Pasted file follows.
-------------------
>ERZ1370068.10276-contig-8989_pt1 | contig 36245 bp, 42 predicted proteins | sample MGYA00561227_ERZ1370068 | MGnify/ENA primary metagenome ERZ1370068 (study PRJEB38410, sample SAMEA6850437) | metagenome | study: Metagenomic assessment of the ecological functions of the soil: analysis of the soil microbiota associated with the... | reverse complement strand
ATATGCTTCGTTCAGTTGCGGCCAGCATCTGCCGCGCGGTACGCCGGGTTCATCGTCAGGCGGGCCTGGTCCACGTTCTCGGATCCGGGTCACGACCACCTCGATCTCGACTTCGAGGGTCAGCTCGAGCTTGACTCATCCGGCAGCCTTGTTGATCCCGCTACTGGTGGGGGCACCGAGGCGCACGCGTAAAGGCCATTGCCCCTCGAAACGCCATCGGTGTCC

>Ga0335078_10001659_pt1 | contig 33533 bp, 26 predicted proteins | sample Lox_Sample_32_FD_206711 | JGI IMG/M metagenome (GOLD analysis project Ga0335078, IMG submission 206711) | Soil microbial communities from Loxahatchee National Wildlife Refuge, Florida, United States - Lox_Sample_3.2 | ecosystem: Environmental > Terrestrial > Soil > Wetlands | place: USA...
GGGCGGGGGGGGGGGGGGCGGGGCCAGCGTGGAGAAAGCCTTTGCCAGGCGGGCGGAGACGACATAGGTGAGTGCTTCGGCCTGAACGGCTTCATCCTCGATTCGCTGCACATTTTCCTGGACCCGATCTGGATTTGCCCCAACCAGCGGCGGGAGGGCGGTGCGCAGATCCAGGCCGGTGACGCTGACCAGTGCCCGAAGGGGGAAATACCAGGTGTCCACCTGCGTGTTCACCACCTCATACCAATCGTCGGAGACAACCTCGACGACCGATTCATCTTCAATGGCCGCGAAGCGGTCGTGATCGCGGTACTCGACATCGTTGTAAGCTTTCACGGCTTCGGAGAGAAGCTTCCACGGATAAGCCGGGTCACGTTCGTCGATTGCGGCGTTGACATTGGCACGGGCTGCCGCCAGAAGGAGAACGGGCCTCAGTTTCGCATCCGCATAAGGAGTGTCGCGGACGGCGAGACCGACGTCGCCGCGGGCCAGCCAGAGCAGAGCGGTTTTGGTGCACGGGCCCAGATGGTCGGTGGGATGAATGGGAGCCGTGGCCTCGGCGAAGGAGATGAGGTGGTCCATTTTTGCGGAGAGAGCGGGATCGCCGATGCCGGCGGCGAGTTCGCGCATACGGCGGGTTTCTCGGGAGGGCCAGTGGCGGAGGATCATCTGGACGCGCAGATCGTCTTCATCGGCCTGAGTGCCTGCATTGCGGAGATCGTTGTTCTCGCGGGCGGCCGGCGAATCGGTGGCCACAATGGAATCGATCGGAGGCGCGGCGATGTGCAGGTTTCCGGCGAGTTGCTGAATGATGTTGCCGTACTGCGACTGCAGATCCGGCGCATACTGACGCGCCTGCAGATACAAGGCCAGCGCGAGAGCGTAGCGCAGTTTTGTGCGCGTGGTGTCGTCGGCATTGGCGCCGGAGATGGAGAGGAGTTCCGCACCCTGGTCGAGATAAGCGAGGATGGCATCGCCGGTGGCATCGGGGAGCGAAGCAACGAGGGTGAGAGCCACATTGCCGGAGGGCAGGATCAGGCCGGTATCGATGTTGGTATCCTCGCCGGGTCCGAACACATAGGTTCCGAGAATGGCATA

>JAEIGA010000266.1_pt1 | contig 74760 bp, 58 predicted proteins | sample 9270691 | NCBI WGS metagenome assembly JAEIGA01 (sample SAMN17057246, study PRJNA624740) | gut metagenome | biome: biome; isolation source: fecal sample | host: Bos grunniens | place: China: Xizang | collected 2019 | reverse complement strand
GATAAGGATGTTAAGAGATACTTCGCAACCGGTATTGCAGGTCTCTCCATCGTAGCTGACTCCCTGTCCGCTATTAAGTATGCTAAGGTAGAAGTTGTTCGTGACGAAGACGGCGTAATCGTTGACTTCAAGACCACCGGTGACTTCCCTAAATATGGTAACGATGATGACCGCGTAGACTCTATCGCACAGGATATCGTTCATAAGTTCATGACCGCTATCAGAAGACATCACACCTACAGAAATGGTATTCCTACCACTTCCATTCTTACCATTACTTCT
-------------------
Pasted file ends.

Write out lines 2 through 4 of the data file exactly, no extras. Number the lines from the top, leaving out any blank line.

ATATGCTTCGTTCAGTTGCGGCCAGCATCTGCCGCGCGGTACGCCGGGTTCATCGTCAGGCGGGCCTGGTCCACGTTCTCGGATCCGGGTCACGACCACCTCGATCTCGACTTCGAGGGTCAGCTCGAGCTTGACTCATCCGGCAGCCTTGTTGATCCCGCTACTGGTGGGGGCACCGAGGCGCACGCGTAAAGGCCATTGCCCCTCGAAACGCCATCGGTGTCC

>Ga0335078_10001659_pt1 | contig 33533 bp, 26 predicted proteins | sample Lox_Sample_32_FD_206711 | JGI IMG/M metagenome (GOLD analysis project Ga0335078, IMG submission 206711) | Soil microbial communities from Loxahatchee National Wildlife Refuge, Florida, United States - Lox_Sample_3.2 | ecosystem: Environmental > Terrestrial > Soil > Wetlands | place: USA...
GGGCGGGGGGGGGGGGGGCGGGGCCAGCGTGGAGAAAGCCTTTGCCAGGCGGGCGGAGACGACATAGGTGAGTGCTTCGGCCTGAACGGCTTCATCCTCGATTCGCTGCACATTTTCCTGGACCCGATCTGGATTTGCCCCAACCAGCGGCGGGAGGGCGGTGCGCAGATCCAGGCCGGTGACGCTGACCAGTGCCCGAAGGGGGAAATACCAGGTGTCCACCTGCGTGTTCACCACCTCATACCAATCGTCGGAGACAACCTCGACGACCGATTCATCTTCAATGGCCGCGAAGCGGTCGTGATCGCGGTACTCGACATCGTTGTAAGCTTTCACGGCTTCGGAGAGAAGCTTCCACGGATAAGCCGGGTCACGTTCGTCGATTGCGGCGTTGACATTGGCACGGGCTGCCGCCAGAAGGAGAACGGGCCTCAGTTTCGCATCCGCATAAGGAGTGTCGCGGACGGCGAGACCGACGTCGCCGCGGGCCAGCCAGAGCAGAGCGGTTTTGGTGCACGGGCCCAGATGGTCGGTGGGATGAATGGGAGCCGTGGCCTCGGCGAAGGAGATGAGGTGGTCCATTTTTGCGGAGAGAGCGGGATCGCCGATGCCGGCGGCGAGTTCGCGCATACGGCGGGTTTCTCGGGAGGGCCAGTGGCGGAGGATCATCTGGACGCGCAGATCGTCTTCATCGGCCTGAGTGCCTGCATTGCGGAGATCGTTGTTCTCGCGGGCGGCCGGCGAATCGGTGGCCACAATGGAATCGATCGGAGGCGCGGCGATGTGCAGGTTTCCGGCGAGTTGCTGAATGATGTTGCCGTACTGCGACTGCAGATCCGGCGCATACTGACGCGCCTGCAGATACAAGGCCAGCGCGAGAGCGTAGCGCAGTTTTGTGCGCGTGGTGTCGTCGGCATTGGCGCCGGAGATGGAGAGGAGTTCCGCACCCTGGTCGAGATAAGCGAGGATGGCATCGCCGGTGGCATCGGGGAGCGAAGCAACGAGGGTGAGAGCCACATTGCCGGAGGGCAGGATCAGGCCGGTATCGATGTTGGTATCCTCGCCGGGTCCGAACACATAGGTTCCGAGAATGGCATA